At this point, after the world has collapsed-rebuilt itself-collapsed-on repeat, I shouldn’t be surprised about anything. And then I saw Walmart’s Juneteenth ice cream.
Listen, I’m not slow – I understand we need money to function as a society until we can figure out how to live like those in the Star Trek Enterprise era. But I did not expect people to go full-on ridiculous. A large corporation commercializing an event that many are so far removed from that they would just venture towards our final acknowledgment of slavery as an atrocity by going after our dollars – specifically the dollars of those likely to shop at Walmart, mid to lower-income blue-collar workers of varying races and views on race.
I also thought about how much recent conversations around diversity, equity, and inclusion have pushed us almost to the real conversations we need to have as a society: How much are you willing to understand about your privilege and what effect it has had either directly or indirectly on those who don’t have it? Allies, accomplices, and/or supporters of underrepresented people have to go beyond talking and understanding – it’s time to look in the mirror and figure out what you’re going to do to really create equitable societies. Or even if you want to. I had a professor in college who asked us in our Whiteness of Blackness (a course on literature on passing during the Harlem Renaissance): what are you really willing to give up so everyone can be free?
Was this what the slave-owners in Galveston, Texas thought about in 1865? After using the many excuses of religion, circus science, and flat-out fear-based racism to keep an entire people enslaved longer than the rest of the country – what did they tell themselves the day it was time to stop? We know they needed the labor because the Civil War practically bankrupted the South coupled with the onset of the industrial age. Former grandeur was now turning to dust and they were just a few shy levels up from the very people they believed they were superior to.
This is where my play Abolitionist Biscuits was born. It’s a play about two women – Black and White – in different times with different understandings of how they function in society. Though stations change for them, safety does not and neither does the assumption of privilege.
When Lower Depth Theatre (always learning from these active theater practitioners) commissioned a short piece from me for their Juneteenth Jamboree and Freedom Walk, I knew I wanted to make the piece worth their talent and time. I knew we had to be relevant to now. Why now? Why Juneteenth even in the most recent years?
As acclaimed journalist and author Annette Gordon-Reed says in her book On Juneteenth (a must read): “When I was growing up, we took Texas history twice—if I remember correctly, in the fourth and the seventh grades. I cannot say with certainty that slavery was never mentioned. Of course, I didn’t need school to tell me that Blacks had been enslaved in Texas. I heard references to slavery from my parents and grandparents. A common retort when another kid—often a sibling—insisted you do something for them you didn’t want to do was ‘Slavery time is over.’ And we celebrated Juneteenth, which marked the end of the institution. But if slavery was mentioned in the early days of my education, it didn’t figure prominently enough in our lessons to give us a clear and complete picture of the role the institution played in the state’s early development, its days as a Republic, its entry into the Union, and its role in the Civil War and its aftermath.”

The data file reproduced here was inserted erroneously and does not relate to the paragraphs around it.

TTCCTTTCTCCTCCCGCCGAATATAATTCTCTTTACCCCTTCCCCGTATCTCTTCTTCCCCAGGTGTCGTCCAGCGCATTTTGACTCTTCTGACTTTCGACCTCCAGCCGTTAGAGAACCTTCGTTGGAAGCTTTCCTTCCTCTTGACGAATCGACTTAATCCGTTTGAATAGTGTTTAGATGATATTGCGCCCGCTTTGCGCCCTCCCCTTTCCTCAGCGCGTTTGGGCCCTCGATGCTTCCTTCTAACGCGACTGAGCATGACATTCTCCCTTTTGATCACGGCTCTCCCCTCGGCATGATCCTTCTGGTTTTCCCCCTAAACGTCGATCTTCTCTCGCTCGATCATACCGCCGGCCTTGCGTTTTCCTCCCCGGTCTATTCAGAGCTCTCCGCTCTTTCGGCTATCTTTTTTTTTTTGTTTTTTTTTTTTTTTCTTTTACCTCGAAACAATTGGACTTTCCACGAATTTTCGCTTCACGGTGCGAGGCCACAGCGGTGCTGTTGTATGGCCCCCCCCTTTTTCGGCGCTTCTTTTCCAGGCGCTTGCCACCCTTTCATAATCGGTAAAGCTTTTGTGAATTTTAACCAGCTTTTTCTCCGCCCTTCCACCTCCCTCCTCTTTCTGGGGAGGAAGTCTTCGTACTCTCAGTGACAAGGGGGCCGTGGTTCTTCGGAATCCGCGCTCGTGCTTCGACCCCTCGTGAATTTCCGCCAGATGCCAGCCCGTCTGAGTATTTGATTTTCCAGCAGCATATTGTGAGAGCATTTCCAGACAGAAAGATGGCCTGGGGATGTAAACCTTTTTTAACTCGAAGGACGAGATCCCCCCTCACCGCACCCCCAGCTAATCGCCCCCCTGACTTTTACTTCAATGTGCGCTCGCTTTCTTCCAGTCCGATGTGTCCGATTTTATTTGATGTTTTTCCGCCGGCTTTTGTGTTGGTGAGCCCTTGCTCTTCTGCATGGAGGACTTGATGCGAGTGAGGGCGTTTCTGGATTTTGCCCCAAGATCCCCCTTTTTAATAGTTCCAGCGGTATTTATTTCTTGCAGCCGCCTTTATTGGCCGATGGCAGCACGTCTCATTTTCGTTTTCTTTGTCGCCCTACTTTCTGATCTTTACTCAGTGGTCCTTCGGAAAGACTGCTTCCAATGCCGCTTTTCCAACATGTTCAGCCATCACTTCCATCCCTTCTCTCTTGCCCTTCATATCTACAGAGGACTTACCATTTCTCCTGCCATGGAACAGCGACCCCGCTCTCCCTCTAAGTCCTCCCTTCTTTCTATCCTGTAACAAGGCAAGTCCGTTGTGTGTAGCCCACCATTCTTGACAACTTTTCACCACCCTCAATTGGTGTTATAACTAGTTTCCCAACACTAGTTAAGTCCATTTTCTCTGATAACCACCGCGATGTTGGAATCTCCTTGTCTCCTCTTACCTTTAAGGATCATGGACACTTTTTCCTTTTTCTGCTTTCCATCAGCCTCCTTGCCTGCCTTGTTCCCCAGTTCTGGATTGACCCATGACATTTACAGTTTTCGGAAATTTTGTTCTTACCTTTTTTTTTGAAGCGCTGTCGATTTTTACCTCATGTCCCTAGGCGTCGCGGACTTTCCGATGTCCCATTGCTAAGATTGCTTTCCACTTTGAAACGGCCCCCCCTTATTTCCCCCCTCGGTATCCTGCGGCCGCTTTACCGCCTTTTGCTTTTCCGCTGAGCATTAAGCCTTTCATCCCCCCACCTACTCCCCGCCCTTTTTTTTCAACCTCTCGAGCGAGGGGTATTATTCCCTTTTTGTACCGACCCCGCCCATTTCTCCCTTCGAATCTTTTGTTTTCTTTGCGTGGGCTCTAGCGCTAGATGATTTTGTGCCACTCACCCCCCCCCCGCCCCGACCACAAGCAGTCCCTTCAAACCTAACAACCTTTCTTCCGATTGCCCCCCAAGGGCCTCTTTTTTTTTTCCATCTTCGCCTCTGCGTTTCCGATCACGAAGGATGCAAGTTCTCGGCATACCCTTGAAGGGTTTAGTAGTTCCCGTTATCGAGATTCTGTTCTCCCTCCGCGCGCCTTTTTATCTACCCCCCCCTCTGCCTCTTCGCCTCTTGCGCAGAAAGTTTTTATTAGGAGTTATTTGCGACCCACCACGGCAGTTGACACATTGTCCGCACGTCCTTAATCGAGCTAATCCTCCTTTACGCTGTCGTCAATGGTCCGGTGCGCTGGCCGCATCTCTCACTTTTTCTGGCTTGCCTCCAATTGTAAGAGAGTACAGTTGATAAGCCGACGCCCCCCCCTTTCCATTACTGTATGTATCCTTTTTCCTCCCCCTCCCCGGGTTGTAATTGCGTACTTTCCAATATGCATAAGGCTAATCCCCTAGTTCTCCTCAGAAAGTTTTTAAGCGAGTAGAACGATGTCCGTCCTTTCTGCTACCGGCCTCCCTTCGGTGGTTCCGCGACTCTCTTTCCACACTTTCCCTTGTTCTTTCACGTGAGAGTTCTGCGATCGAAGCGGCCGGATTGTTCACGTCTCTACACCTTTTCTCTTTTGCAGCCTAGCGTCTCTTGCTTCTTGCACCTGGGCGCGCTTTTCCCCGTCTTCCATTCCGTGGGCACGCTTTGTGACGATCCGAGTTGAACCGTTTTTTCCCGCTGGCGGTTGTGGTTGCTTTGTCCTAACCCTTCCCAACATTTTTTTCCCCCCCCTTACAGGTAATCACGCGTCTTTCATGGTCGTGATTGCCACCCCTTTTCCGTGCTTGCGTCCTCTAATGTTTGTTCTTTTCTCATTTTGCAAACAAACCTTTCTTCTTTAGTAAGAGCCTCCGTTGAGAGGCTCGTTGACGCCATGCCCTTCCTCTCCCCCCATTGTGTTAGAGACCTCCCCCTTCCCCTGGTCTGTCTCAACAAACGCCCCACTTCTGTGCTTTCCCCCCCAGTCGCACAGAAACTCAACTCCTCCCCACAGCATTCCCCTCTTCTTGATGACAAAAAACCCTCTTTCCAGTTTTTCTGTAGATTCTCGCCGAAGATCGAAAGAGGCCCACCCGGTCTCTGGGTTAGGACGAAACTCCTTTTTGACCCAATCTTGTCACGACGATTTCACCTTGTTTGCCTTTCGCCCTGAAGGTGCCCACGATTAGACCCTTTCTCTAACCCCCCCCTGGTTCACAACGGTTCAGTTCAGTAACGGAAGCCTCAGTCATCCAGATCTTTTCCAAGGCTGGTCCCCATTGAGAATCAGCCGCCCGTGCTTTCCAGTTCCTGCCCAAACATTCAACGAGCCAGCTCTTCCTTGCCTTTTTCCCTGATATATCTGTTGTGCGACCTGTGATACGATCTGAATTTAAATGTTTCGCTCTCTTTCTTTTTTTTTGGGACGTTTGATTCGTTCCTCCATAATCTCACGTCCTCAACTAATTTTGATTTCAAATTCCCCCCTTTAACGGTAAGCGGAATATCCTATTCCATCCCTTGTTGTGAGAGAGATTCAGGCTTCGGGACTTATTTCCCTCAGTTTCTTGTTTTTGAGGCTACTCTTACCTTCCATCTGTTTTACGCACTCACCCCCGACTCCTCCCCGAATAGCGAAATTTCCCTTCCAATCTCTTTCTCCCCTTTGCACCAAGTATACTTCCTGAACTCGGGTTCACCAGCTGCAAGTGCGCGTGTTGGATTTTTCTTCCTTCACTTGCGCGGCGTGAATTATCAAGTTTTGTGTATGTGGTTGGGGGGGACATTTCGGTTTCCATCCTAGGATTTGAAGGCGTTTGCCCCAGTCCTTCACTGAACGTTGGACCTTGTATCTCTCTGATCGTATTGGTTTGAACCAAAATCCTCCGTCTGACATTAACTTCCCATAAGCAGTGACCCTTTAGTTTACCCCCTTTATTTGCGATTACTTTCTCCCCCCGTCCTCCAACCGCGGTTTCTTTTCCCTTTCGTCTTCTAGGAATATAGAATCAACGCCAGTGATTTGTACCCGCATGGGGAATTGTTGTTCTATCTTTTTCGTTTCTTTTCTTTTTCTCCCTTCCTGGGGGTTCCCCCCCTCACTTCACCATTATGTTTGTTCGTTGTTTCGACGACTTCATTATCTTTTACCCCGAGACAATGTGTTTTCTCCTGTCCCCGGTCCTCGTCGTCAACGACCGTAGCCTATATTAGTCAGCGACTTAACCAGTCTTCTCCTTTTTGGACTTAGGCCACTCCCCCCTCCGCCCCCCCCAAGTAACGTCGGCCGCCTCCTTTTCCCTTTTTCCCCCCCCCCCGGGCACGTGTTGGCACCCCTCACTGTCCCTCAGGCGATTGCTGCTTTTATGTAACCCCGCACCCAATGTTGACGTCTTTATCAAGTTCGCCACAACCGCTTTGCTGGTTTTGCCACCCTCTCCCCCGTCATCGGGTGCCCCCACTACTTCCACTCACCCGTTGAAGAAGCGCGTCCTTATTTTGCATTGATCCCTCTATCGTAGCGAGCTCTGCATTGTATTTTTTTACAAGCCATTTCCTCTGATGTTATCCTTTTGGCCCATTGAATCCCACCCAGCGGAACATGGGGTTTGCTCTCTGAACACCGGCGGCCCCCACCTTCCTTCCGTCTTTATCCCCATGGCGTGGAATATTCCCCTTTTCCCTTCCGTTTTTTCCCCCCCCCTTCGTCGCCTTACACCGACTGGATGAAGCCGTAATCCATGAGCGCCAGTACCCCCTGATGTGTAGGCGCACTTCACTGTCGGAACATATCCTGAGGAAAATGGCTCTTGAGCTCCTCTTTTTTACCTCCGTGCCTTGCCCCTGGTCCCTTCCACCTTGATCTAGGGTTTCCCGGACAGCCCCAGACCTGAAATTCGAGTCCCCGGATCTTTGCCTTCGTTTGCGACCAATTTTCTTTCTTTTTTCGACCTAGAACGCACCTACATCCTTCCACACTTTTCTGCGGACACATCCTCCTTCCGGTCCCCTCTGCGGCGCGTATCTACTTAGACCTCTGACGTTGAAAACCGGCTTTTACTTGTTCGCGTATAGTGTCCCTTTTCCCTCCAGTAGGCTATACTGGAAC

Now we live in a world where social media reigns – and it’s not all bad. I learn so much from TikTok – what to do, what not to do, and often why. There is also a social media drama pouring out every other day – whether it’s a celebrity trial, a global social beef between influencers, or a reality star faux pas, social media is the gift (good or bad) that gives constantly.
One component of social media not widely talked about is how we use live features for safety – whether they result in our safety or not, we need witnesses because the world doesn’t always believe the marginalized. Philando Castile’s girlfriend used Facebook to stream her beloved getting murdered at a traffic stop. As soon as something in the air goes left, cameras come out. What does that say about us that we need to world to witness just in case it results in us…living. Just in case. Sometimes it is safer than calling those we employ to keep us safe. And sometimes it makes those whose job it is to keep up safe, act with more responsibility and authority. Everyone is on guard because we don’t feel safe.
The commercialism of the humanity of many, imploring the eyes of many to stay on us to feel safe, the eyes of others allowing us to teach a little something we know. This place was built to find the dots – or at least talk about the dots we need to connect for something to make sense in a time of senselessness.
t.tara turk-haynes’ play Abolitionist Biscuits will receive a reading as part of the Juneteenth Jamboree and Freedom Walk, 5pm PDT June 19th at the Fountain Theatre. This outdoor celebration of African American history, heritage, and freedom is hosted by Lower Depth Theatre in partnership with The Fountain Theatre.
For more information, visit lower-depth.com/juneteenth